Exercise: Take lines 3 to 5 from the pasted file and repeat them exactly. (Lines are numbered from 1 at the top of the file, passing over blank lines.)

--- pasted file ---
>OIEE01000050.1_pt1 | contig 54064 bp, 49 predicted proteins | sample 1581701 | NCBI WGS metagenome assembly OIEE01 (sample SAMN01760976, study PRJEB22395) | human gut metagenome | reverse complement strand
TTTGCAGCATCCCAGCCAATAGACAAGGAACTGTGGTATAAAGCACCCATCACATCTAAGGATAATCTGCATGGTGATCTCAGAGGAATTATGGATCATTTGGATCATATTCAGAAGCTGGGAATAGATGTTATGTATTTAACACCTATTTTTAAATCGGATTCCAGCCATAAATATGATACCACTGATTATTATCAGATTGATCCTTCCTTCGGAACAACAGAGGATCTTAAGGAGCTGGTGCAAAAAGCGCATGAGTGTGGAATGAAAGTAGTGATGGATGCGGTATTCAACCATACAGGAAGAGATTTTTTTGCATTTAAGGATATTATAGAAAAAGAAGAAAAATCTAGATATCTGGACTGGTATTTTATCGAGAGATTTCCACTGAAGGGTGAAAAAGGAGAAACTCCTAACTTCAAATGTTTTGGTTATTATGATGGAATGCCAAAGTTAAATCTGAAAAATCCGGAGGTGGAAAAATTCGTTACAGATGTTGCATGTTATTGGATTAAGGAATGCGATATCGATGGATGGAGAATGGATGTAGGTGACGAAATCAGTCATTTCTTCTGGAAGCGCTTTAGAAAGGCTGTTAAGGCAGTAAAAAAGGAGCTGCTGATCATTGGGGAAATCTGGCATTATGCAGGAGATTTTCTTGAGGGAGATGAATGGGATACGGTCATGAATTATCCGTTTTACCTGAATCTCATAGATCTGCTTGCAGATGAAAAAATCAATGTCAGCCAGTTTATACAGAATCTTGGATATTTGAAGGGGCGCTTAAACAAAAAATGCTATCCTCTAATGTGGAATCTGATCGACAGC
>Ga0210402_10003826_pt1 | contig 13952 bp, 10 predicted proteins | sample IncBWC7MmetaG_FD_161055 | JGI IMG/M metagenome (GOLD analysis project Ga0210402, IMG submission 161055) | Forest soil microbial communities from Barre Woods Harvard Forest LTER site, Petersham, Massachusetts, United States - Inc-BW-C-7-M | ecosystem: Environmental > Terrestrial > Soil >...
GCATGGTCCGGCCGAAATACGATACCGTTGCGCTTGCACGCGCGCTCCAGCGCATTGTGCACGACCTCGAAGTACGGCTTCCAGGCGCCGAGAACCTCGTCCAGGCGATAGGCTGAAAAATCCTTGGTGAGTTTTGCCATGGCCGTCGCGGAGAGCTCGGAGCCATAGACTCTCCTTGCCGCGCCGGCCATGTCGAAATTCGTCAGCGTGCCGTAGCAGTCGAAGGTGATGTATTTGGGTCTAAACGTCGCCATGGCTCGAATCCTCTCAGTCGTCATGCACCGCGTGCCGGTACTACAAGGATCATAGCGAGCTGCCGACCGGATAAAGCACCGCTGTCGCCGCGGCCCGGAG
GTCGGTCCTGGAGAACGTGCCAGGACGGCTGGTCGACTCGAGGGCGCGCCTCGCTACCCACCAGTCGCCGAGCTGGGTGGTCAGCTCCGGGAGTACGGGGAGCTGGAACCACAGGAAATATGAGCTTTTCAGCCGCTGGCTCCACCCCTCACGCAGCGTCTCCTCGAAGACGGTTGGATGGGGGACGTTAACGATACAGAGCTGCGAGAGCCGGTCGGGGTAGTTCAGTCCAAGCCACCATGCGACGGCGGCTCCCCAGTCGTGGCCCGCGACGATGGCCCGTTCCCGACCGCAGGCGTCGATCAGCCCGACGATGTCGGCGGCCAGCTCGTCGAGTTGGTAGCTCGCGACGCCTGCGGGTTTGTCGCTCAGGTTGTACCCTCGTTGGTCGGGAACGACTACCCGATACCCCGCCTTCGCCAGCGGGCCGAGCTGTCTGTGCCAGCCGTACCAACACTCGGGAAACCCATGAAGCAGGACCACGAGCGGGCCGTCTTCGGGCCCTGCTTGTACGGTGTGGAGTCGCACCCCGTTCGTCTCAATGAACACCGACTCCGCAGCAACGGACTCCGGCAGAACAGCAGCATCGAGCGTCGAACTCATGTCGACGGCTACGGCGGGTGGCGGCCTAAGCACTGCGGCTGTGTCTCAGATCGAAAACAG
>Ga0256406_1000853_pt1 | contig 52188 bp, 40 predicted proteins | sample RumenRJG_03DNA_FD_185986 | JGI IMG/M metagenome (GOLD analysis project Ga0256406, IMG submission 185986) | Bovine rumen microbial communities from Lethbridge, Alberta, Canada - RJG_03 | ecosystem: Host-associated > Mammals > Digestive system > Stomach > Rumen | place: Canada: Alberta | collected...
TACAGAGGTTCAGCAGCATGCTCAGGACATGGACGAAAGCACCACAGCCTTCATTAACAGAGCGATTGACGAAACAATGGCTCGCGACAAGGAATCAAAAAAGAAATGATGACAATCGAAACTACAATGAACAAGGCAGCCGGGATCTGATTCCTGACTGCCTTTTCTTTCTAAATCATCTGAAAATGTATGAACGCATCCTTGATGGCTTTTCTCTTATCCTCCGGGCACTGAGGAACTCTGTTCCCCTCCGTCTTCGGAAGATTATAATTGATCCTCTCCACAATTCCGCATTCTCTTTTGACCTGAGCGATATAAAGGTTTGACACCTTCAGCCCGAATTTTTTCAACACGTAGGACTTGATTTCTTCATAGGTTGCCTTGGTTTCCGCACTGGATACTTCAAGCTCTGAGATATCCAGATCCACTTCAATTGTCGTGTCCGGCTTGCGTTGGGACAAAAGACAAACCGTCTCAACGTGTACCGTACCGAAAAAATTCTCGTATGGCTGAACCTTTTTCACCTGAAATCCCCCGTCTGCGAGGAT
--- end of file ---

>Ga0210402_10003826_pt1 | contig 13952 bp, 10 predicted proteins | sample IncBWC7MmetaG_FD_161055 | JGI IMG/M metagenome (GOLD analysis project Ga0210402, IMG submission 161055) | Forest soil microbial communities from Barre Woods Harvard Forest LTER site, Petersham, Massachusetts, United States - Inc-BW-C-7-M | ecosystem: Environmental > Terrestrial > Soil >...
GCATGGTCCGGCCGAAATACGATACCGTTGCGCTTGCACGCGCGCTCCAGCGCATTGTGCACGACCTCGAAGTACGGCTTCCAGGCGCCGAGAACCTCGTCCAGGCGATAGGCTGAAAAATCCTTGGTGAGTTTTGCCATGGCCGTCGCGGAGAGCTCGGAGCCATAGACTCTCCTTGCCGCGCCGGCCATGTCGAAATTCGTCAGCGTGCCGTAGCAGTCGAAGGTGATGTATTTGGGTCTAAACGTCGCCATGGCTCGAATCCTCTCAGTCGTCATGCACCGCGTGCCGGTACTACAAGGATCATAGCGAGCTGCCGACCGGATAAAGCACCGCTGTCGCCGCGGCCCGGAG
GTCGGTCCTGGAGAACGTGCCAGGACGGCTGGTCGACTCGAGGGCGCGCCTCGCTACCCACCAGTCGCCGAGCTGGGTGGTCAGCTCCGGGAGTACGGGGAGCTGGAACCACAGGAAATATGAGCTTTTCAGCCGCTGGCTCCACCCCTCACGCAGCGTCTCCTCGAAGACGGTTGGATGGGGGACGTTAACGATACAGAGCTGCGAGAGCCGGTCGGGGTAGTTCAGTCCAAGCCACCATGCGACGGCGGCTCCCCAGTCGTGGCCCGCGACGATGGCCCGTTCCCGACCGCAGGCGTCGATCAGCCCGACGATGTCGGCGGCCAGCTCGTCGAGTTGGTAGCTCGCGACGCCTGCGGGTTTGTCGCTCAGGTTGTACCCTCGTTGGTCGGGAACGACTACCCGATACCCCGCCTTCGCCAGCGGGCCGAGCTGTCTGTGCCAGCCGTACCAACACTCGGGAAACCCATGAAGCAGGACCACGAGCGGGCCGTCTTCGGGCCCTGCTTGTACGGTGTGGAGTCGCACCCCGTTCGTCTCAATGAACACCGACTCCGCAGCAACGGACTCCGGCAGAACAGCAGCATCGAGCGTCGAACTCATGTCGACGGCTACGGCGGGTGGCGGCCTAAGCACTGCGGCTGTGTCTCAGATCGAAAACAG